Writing in The New York Times, Alessandra Stanley noted that “The New Crop of Sitcom Women Can Dish It Out Like The Big Boys.”
In reviewing “2 Broke Girls,” “New Girl” and “Whitney,” Stanley writes:
“These new comedies add a Judd Apatow crudeness to the feminine perspective. None is quite as raunchy and politically incorrect as male-oriented cable series like “Archer”on FX or “Tosh.0” on Comedy Central, but they are still notably coarser than “30 Rock” or “Parks and Recreation,” with joke after joke about sex and hygiene — the vagina dialogues.”
No doubt the success of the movie “Bridesmaids”—out on DVD this week—will inspire a rash of feature films based on such supposedly fun-loving single women characters. “Bridesmaids” has its genuinely hilarious moments—but the dreck almost brings it down. The dreck factor will increase by multiples in the imitators. The screen will be awash in bodily fluids emitted from every orifice—without the considerable talents of Melissa McCarthy and the rest of the cast to elevate the raunch to the level of comedy.
I live in Manhattan where the weekend presence of young drunk women, their asses barely covered by tiny dresses, wobbling on high heels, every now and then vomiting in public rest rooms, cabs or into gutters, no longer incites comment. I know that women can be just as crude and coarse, i.e. as socially obnoxious, as men—and meaner. Eavesdrop on women across the social strata (or peruse the blogosphere) and you will find out, if you didn’t know already, just how small, petty, vicious and appallingly ignorant mean women can be.
Why do you think there is a plague of mean girls bullying their nicer classmates? Read my review of The Twisted Sisterhood by Kelly Valen on how the brats are spawned.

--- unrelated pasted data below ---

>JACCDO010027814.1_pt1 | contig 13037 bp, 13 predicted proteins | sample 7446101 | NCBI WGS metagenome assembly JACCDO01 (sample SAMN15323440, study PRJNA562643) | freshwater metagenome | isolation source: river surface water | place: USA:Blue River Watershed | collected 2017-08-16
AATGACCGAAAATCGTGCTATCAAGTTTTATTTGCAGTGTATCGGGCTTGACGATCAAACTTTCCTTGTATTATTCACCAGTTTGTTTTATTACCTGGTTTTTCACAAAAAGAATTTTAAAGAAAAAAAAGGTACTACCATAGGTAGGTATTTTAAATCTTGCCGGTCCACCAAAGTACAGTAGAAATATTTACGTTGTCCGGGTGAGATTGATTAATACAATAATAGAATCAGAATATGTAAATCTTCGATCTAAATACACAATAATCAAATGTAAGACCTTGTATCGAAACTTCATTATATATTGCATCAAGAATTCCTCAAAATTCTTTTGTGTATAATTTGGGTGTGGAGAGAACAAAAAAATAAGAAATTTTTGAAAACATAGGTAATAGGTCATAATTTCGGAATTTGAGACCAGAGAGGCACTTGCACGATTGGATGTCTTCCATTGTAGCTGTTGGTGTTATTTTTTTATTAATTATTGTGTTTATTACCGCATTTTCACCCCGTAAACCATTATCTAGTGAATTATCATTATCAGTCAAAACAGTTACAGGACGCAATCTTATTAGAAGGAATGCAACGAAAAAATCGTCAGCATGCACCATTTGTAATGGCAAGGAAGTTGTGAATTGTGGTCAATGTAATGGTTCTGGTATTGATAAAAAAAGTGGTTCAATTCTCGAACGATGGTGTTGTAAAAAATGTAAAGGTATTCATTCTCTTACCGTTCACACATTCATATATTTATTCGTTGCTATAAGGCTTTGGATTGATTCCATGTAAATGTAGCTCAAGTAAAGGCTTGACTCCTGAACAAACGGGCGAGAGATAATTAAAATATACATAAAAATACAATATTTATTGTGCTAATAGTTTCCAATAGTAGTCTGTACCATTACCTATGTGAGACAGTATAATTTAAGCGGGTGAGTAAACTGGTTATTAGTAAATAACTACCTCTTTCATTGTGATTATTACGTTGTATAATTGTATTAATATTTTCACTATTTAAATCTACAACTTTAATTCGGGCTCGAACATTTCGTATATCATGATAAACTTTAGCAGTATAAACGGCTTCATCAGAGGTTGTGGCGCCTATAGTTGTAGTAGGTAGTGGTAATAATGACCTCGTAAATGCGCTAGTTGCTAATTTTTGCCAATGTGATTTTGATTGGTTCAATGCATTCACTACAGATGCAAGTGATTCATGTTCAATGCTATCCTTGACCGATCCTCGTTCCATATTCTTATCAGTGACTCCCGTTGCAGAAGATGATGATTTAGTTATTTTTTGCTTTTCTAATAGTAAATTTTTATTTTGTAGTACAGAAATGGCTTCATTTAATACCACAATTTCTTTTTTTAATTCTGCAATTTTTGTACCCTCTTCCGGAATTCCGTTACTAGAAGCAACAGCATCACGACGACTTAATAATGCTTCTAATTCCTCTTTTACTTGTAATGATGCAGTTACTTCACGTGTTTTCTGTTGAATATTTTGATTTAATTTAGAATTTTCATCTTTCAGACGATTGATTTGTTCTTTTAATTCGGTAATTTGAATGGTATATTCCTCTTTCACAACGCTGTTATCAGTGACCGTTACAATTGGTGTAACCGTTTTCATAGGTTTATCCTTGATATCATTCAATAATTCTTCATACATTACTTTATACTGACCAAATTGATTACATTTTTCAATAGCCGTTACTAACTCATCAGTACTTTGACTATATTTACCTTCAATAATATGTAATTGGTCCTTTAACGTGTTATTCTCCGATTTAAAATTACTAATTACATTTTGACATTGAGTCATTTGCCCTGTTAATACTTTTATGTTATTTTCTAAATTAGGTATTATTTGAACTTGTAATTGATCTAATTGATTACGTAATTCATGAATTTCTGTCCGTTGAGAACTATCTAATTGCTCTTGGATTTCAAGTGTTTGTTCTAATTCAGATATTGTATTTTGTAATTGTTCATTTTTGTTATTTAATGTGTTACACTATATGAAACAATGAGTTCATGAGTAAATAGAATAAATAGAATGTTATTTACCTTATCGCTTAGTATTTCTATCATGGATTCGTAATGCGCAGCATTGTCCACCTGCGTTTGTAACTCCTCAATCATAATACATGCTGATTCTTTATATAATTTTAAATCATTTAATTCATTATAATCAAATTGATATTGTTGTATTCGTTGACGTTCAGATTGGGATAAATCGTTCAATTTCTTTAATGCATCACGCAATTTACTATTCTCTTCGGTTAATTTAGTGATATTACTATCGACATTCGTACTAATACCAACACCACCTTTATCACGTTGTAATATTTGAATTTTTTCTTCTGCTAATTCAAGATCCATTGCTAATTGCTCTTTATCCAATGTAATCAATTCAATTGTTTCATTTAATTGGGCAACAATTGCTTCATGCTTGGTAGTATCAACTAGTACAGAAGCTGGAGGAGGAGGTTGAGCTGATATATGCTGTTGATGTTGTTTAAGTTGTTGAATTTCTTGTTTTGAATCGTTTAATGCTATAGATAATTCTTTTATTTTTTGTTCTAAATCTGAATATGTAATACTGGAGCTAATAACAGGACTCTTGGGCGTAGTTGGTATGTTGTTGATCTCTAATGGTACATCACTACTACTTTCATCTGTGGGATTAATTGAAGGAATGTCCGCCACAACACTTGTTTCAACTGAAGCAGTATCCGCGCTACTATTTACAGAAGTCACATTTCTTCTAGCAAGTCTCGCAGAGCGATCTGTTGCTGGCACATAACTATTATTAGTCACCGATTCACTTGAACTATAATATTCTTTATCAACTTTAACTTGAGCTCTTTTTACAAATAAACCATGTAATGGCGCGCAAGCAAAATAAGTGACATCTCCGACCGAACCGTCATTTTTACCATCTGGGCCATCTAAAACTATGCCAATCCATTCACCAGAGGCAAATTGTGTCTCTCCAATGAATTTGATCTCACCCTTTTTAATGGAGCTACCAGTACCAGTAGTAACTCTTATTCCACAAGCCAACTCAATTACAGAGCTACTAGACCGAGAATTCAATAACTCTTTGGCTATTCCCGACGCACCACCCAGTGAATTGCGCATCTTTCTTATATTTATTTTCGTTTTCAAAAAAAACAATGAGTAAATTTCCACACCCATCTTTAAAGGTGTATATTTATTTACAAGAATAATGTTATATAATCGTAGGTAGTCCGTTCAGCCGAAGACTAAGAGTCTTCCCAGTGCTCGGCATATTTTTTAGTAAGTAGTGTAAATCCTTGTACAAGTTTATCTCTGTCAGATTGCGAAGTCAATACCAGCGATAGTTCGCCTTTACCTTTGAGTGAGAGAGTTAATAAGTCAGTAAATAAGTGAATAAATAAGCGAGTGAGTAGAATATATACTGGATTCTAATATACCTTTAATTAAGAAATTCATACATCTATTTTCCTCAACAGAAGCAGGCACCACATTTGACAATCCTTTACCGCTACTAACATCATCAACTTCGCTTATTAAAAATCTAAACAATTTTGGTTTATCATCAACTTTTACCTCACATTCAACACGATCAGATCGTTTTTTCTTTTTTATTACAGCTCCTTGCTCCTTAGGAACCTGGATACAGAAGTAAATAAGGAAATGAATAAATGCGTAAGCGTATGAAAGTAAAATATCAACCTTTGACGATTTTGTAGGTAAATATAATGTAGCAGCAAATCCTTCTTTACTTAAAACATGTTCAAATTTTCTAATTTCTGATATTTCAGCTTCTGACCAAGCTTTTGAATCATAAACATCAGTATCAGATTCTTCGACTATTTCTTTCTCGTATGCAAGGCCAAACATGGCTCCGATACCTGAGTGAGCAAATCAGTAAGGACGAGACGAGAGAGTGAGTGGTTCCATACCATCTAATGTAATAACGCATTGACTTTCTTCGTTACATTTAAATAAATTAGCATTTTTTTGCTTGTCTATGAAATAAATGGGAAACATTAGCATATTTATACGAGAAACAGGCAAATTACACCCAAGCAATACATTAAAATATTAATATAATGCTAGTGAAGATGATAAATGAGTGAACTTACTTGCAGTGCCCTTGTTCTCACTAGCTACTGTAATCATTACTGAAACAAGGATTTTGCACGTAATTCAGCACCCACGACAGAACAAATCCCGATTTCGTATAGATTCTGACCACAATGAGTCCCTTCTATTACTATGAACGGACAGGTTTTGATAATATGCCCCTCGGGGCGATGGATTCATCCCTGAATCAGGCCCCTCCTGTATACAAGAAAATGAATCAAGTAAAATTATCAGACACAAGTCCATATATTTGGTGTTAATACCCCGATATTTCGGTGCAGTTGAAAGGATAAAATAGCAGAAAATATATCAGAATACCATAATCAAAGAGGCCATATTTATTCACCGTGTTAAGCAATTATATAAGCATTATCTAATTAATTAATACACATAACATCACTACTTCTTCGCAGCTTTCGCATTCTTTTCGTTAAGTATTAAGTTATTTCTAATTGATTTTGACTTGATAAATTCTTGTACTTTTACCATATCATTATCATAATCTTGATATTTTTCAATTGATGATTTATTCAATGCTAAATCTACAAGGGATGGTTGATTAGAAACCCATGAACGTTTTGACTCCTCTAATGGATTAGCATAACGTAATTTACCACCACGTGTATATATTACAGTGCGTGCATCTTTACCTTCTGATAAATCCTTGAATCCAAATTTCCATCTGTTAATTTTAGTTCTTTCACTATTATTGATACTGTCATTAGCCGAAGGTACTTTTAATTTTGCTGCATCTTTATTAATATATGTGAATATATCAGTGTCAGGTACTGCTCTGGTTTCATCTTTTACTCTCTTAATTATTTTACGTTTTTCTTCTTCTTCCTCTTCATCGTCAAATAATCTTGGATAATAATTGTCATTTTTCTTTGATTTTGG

Is Vicious & Vulgar the territory that women need to claim in the name of equality? I don’t think so.
Dumb vagina jokes will be little noted nor long remembered. Good erotic writing by women, however, will outlive all of us. Erica Jong edited an essay collection, Sugar In My Bowl: Real Women Write About Real Sex (Ecco/Harper Collins) that you must read. The title comes from the blues song popularized by Bessie Smith and later Nina Simone: “A Little Sugar In My Bowl.”
The 28 writers represented are all sex-positive feminists—whether they would describe themselves as such or not, I don’t know. They come from a position of female sexual empowerment. A few pieces are pornographic, some are humorous or poignant, many are sexy—and not a dumb joke in the mix. I would like more pure lust, but maybe there will be a second book.
I love this from Susan Cheever—
“During sex we literally and figuratively expose ourselves. ... It’s scary to do something that lets a person in on so much private information, so many fears and discomforts, but it’s also ruthlessly efficient. ... Sex tells the truth.”
Real sex tells the truth. Only grown-ups (of whatever age) can do that with their bodies. Much of what is passed off to us as sexually provocative material on TV and film is adolescent jerking-off, not a depiction of, or the search for, sexual truth.
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